I think it’s time we brought back the front porch. For too long, our garages have been growing, while our porches have been shrinking. We insulate ourselves and our homes to keep the outside world out and the inside world in and we become more reclusive and less social in the process.
Even going back as late as the 70s and 80s in my childhood, we would play outside with the neighborhood kids until the sun went down. The neighbors all knew each other except for that one house that was inhabited by the family that never seemed to participate in anything.
Those were the odd people, the exception to the rule. The hideaways who were either too busy or too disinterested in being a part of the neighborhood. They lived here, but their lives were elsewhere it seemed. Now those couples who were once the exception have now become the rule.
Porches Not Decks
I love a good deck. In fact, I just put a new one on the back of my house. You may be asking, “What’s the difference, really?” Well, a deck is traditionally on the rear of the house, or at the very least, in a more private location meant for the enjoyment of the inhabitants and their invited guests.
There’s nothing wrong with that, but as our society has changed, we have become more private in a lot of ways. Sure, we’ll Instagram pics of last night’s delicious bread pudding and share every single emotion on Facebook, but when was the last time we just sat down and talked with our neighbors? I’d venture to guess it’s not as often as our parents and grandparents did.
A deck is an oasis where we go to get some fresh air and get away from the inside world, yes, but it’s really just an exterior version of the home it’s attached to. The front porch is a wholly different place and experience.
Why The Front Porch Matters
In historic architecture, the front was an important part of the house. It served as a transition between the public space of the sidewalk and the private space of the home’s interior. It was a buffer zone where we still felt safe to sit, but passerby could speak to us or even come into without it feeling intrusive.
The front porch also provided safe place from the snowy cold in the northern states to the blazing sun in the south. It was tempered version of the outdoors that was always more comfortable and protected to sit.
The front porch was originally designed to be sat upon. Unlike the fake porch on some tract housing today, there was room for chairs and actually people instead of just being a holding place for Halloween or Thanksgiving decorations.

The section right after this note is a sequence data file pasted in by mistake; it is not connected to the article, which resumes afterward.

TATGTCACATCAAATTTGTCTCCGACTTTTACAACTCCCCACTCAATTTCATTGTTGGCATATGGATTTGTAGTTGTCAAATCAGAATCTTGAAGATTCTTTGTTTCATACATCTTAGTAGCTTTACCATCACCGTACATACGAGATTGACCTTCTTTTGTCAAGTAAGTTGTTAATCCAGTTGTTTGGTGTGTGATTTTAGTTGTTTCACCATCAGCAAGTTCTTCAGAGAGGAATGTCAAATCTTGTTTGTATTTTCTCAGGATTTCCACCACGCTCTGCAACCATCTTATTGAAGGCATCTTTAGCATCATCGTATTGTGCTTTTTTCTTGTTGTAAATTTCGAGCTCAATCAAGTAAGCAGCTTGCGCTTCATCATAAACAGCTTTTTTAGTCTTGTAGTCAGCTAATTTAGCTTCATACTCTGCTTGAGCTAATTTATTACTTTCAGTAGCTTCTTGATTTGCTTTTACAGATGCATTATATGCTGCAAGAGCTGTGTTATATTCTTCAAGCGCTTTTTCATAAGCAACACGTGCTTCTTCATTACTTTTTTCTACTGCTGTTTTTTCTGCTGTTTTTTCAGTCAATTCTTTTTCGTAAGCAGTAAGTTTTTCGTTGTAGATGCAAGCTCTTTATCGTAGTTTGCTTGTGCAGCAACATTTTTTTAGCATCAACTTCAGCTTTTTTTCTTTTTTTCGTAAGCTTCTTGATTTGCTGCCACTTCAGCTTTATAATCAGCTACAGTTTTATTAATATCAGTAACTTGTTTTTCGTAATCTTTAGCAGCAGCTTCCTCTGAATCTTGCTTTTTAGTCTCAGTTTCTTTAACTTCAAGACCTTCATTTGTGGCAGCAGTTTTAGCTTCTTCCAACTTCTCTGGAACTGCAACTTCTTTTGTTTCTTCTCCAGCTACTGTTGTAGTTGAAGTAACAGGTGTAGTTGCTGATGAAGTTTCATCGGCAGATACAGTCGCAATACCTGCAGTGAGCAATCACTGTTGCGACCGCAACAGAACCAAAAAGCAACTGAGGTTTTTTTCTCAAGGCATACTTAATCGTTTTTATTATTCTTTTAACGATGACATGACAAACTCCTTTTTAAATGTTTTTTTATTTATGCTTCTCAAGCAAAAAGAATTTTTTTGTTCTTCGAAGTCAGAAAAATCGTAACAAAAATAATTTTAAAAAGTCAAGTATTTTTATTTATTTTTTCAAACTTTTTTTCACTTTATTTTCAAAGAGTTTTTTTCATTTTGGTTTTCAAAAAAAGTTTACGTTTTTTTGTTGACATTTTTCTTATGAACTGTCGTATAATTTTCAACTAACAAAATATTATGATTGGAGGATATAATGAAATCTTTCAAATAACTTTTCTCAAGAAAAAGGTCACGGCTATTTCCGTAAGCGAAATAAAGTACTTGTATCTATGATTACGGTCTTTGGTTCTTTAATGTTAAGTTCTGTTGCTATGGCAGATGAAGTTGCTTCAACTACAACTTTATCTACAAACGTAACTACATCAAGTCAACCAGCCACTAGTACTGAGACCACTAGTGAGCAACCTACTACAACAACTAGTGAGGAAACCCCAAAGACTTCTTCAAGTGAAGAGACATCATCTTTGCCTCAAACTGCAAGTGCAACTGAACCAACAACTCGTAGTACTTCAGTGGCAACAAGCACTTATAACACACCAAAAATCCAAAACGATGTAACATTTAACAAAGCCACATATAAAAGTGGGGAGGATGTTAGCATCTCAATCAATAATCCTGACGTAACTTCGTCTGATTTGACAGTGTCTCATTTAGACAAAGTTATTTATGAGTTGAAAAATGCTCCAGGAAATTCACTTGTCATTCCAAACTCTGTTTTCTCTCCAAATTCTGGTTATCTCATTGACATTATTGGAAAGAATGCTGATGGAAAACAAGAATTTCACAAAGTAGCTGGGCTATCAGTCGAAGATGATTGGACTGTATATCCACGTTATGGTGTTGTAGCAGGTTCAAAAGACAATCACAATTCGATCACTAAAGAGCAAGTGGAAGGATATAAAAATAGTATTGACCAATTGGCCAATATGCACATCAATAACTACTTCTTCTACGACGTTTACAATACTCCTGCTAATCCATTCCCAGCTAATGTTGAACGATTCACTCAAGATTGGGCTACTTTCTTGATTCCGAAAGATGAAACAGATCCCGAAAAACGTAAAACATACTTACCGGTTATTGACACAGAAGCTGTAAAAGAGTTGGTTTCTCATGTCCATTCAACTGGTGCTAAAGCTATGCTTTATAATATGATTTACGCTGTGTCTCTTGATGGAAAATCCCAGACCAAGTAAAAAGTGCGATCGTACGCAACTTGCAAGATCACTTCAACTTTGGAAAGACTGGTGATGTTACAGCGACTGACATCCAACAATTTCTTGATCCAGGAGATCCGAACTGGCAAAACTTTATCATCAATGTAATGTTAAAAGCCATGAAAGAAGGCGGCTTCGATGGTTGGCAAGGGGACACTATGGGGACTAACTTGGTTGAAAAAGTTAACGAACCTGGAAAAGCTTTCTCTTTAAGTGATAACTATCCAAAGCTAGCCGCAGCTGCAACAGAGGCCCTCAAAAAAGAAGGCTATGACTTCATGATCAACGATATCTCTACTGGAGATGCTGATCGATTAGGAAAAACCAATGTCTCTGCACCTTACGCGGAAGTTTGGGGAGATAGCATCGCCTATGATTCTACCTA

The front porch may seem like just another piece of architecture whose time has passed, like the formal dining room. But I think it’s more important.
In these especially divisive times where we surround ourselves with people who regurgitate our own believes back into our faces, we have become closed off to new ideas. The front porch is so much more than a place to enjoy the weather. It really is the place that shows us that our differences are so small and petty, and that those differences don’t matter as much as we think they do.
“How does it do that?” you may ask.
From your front porch, you see people as they truly are, not just a status update supporting their candidate or political ideal. On the front porch, passersby are people with feelings and worth, not just a label like conservative or liberal, gay or straight, rich or poor, Christian or atheist. They have name, and that name is neighbor. We are all people, and we all contribute to the society we have built.
I may be a Christian, but I’d be a fool to think that I wouldn’t benefit from some knowledge or assistance from my atheist neighbor and vice versa. And just because the yard sign in my yard promotes a different candidate than the one down the street, that doesn’t mean I shouldn’t be at the ready with a cup of sugar and a helping hand for those folks too.
The front porch makes those differences seem more trivial and less relevant to our daily lives. Charlie ‘Tremendous’ Jones once said, “You will be the same person in five years as you are today, except for the people you meet and the books you read.”
It’s up to me to keep reading those books, but meeting those new people and letting them shape who I am? That’s something that the front porch does better than anything else, and that’s why we need to bring back the front porch.
Founder & Senior Editor
I love old houses, working with my hands, and teaching others the excitment of doing it yourself! Everything is teachable if you only give it the chance.